"I came to Stoke as a trainee and found the department incredibly supportive. From the consultants through to the domestics, everyone looks out for each other and the whole place felt like somewhere I wanted to come back to.

"Working in Emergency Medicine can be incredibly varied and no two days are ever the same. I have seen new life and death; incredible joy and heartache. Two most two memorable experiences were helping organise a wedding for a terminally ill patient so that he and his wife could finally say 'I do'. We managed to organise the whole thing including food, music, a venue and the official bits in a little over four hours. It was absolutely magical.

"The second was a young, heavily pregnant lady who was transferred from another hospital with an acute stroke. It was the weekend and the theatre staff were busy with another case. We managed to get all the staff in, even those not on call, to come and open another theatre so that she could get the thrombectomy she needed. The procedure was a success and she left hospital with no residual effects of the stroke. She then safely and naturally delivered her child.

"I have had many more cases that have touched my colleagues and I but both these cases really highlight our team effort and how interdependent the whole hospital is on goodwill and its fantastic staff.

"Every day we come to work to do the best for whoever comes in through our doors. Sometimes our best doesn't save a life or doesn't solve the problem but sometimes it is enough and the patient survives.

"The highest points are always the patients who have arrived in the most serious condition that leave hospital alive. I have been lucky to be involved in a couple of fantastic team efforts where a patient who arrived in cardiac arrest has left hospital independently.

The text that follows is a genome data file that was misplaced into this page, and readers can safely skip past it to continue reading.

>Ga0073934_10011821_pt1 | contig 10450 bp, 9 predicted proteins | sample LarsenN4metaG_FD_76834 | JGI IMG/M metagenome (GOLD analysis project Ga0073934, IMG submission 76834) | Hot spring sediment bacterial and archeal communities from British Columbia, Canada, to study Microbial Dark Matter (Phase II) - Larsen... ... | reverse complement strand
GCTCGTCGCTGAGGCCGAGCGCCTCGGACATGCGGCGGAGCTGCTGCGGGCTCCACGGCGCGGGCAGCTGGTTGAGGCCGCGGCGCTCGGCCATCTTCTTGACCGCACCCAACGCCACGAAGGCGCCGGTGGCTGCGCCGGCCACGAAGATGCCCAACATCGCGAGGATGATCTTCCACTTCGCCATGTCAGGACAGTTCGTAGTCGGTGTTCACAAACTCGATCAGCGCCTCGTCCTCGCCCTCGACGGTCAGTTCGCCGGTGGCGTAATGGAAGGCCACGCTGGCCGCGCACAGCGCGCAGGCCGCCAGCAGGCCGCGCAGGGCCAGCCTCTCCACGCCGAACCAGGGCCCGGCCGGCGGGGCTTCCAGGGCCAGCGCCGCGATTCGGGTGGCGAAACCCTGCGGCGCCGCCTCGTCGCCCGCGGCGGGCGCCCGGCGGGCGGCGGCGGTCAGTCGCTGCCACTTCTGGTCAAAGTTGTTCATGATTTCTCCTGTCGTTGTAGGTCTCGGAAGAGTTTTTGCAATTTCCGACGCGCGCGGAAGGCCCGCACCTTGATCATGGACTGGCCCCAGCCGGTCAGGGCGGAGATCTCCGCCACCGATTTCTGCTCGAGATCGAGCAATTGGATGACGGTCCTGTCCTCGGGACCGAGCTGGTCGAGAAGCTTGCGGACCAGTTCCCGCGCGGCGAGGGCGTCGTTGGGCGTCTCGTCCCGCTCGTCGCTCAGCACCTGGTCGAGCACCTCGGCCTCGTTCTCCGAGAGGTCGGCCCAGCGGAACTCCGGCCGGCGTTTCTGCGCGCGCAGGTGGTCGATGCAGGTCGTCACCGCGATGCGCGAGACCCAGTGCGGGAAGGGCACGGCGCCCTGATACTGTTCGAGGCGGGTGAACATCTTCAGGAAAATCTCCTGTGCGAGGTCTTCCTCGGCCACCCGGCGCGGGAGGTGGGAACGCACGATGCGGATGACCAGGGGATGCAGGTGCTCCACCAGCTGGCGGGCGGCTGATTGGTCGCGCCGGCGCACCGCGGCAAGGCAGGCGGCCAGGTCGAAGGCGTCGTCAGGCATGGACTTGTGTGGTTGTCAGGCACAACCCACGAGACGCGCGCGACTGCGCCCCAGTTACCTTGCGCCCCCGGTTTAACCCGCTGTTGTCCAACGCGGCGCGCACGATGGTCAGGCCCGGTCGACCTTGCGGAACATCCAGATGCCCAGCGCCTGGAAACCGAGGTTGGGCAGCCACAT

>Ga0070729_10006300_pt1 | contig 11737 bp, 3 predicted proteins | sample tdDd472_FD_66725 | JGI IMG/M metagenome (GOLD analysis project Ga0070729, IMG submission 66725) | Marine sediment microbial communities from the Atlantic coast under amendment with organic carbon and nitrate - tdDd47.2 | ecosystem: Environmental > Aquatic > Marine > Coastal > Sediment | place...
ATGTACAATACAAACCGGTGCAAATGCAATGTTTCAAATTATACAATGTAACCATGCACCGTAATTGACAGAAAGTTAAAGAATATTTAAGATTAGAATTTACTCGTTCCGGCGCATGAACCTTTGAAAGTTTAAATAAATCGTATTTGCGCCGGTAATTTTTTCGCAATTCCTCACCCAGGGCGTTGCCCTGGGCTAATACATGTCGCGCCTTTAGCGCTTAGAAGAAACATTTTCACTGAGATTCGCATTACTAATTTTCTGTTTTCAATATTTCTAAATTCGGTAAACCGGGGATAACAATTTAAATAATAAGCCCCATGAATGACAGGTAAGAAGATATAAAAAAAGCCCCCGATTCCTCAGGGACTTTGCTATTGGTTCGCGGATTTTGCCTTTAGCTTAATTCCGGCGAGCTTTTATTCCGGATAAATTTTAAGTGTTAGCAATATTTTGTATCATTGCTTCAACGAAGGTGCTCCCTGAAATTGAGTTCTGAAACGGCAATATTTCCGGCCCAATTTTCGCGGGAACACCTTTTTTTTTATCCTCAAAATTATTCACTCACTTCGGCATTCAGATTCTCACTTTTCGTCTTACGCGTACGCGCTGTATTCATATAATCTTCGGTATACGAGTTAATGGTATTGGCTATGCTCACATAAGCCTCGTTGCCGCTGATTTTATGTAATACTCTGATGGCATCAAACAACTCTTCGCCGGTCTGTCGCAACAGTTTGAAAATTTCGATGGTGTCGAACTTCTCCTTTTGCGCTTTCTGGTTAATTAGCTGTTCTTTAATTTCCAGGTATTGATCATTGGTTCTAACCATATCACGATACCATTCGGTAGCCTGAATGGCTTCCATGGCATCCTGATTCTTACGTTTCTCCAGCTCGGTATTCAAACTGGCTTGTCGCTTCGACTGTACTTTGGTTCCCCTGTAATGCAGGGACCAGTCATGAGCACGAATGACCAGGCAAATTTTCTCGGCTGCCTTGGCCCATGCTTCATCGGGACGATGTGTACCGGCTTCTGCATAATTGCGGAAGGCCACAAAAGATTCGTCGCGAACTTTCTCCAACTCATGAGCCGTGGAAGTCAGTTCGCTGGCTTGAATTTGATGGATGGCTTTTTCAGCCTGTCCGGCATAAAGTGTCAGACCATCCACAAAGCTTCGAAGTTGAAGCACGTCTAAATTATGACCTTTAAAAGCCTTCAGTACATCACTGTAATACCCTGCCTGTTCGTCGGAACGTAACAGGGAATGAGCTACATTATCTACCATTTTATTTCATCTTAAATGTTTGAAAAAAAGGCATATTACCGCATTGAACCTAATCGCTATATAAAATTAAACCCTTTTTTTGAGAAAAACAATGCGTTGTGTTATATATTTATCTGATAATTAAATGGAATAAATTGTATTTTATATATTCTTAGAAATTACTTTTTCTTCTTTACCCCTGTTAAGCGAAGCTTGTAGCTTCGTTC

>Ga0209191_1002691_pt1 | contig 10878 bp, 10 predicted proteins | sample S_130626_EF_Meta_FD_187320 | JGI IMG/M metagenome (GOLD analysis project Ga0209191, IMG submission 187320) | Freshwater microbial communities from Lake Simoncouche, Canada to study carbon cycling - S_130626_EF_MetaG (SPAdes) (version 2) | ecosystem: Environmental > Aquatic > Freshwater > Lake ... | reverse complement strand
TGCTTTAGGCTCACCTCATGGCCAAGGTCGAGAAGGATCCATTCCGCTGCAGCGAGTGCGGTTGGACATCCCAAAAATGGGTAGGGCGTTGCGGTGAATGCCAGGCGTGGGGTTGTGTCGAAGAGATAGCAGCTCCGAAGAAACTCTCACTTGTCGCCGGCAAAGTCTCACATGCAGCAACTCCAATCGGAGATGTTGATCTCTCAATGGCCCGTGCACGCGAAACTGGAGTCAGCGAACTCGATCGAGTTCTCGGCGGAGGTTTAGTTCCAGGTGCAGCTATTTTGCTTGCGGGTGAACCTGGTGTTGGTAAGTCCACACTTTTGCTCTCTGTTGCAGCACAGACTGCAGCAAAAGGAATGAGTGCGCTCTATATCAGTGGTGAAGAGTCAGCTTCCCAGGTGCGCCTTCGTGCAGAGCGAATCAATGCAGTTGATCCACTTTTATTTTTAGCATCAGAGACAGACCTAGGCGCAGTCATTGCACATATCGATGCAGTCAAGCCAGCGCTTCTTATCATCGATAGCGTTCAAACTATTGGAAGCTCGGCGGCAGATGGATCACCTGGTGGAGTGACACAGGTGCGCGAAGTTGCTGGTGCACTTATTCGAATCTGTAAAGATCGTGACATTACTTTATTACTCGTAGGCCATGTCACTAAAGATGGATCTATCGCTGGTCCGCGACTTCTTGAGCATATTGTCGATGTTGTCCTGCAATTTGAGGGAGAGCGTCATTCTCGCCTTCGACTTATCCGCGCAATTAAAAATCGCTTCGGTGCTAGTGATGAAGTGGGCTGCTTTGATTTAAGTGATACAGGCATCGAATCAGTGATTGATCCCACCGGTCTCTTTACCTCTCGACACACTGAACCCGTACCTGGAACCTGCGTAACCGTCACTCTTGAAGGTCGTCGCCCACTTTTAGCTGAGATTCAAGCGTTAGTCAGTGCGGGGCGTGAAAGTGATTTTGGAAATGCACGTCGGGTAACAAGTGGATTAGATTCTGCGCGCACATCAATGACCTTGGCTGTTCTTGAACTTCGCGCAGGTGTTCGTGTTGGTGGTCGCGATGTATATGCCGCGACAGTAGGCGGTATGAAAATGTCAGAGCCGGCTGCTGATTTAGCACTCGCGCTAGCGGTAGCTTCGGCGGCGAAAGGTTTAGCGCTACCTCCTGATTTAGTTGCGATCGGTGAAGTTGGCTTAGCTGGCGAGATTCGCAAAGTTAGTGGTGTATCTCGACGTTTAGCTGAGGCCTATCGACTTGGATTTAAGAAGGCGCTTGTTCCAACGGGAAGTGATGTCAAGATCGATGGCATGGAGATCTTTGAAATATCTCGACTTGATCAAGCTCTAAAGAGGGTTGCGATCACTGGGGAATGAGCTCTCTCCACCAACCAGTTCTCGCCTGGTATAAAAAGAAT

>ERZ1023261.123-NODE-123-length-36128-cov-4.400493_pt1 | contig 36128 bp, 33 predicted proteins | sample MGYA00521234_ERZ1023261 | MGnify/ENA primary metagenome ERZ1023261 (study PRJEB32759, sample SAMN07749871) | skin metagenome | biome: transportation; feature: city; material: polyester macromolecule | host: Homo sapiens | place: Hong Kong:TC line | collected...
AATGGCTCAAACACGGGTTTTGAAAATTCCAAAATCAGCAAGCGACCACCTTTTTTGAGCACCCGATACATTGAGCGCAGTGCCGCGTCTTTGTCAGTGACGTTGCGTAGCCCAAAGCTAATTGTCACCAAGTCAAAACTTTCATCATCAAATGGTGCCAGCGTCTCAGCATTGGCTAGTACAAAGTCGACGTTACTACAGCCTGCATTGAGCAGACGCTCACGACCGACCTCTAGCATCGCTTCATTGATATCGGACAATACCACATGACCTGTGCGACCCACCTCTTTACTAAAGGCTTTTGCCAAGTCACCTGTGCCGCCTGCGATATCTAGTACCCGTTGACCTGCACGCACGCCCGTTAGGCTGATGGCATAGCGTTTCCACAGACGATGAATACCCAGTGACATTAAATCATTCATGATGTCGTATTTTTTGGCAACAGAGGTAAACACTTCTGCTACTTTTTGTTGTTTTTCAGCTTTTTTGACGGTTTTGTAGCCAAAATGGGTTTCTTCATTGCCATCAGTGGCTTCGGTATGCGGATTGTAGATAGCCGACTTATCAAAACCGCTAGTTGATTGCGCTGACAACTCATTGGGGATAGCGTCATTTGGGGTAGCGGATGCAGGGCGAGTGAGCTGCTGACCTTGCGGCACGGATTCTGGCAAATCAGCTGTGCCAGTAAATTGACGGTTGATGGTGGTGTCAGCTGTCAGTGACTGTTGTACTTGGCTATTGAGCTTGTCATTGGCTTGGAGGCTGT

"The lows are always the bad news, telling a family that they have lost a loved one is never easy and is something I do with a heavy heart.

"I will always support the team that have sometimes worked for hours to try and save a life, giving everything physically and emotionally."

Aside from treating patients with life threatening injuries Chris is also involved in the work of the wider hospital having helped establish the sepsis team and is active in training Emergency Medicine Trainees across the West Midlands.

He is passionate about resuscitation and the ability for it to be done well, instructing on courses teaching others how to manage a cardiac arrest and how to run trauma scenarios.​

On completing his medical training in India, Dr Girish Muddegowda, UHNM Deputy Stroke Lead, immigrated to UK in 2004 for further postgraduate training.

He says: "I was interested in acute neurology and decided to pursue my interest in the field of neurovascular science. I spent my initial training days in the Black Country area focussing on acute stroke care. I was an active member in a 24/7 thrombolysis team where I gained much of my acute stroke care experience and then moved on to different hospitals across the Midlands gaining more experience in the field of stroke medicine.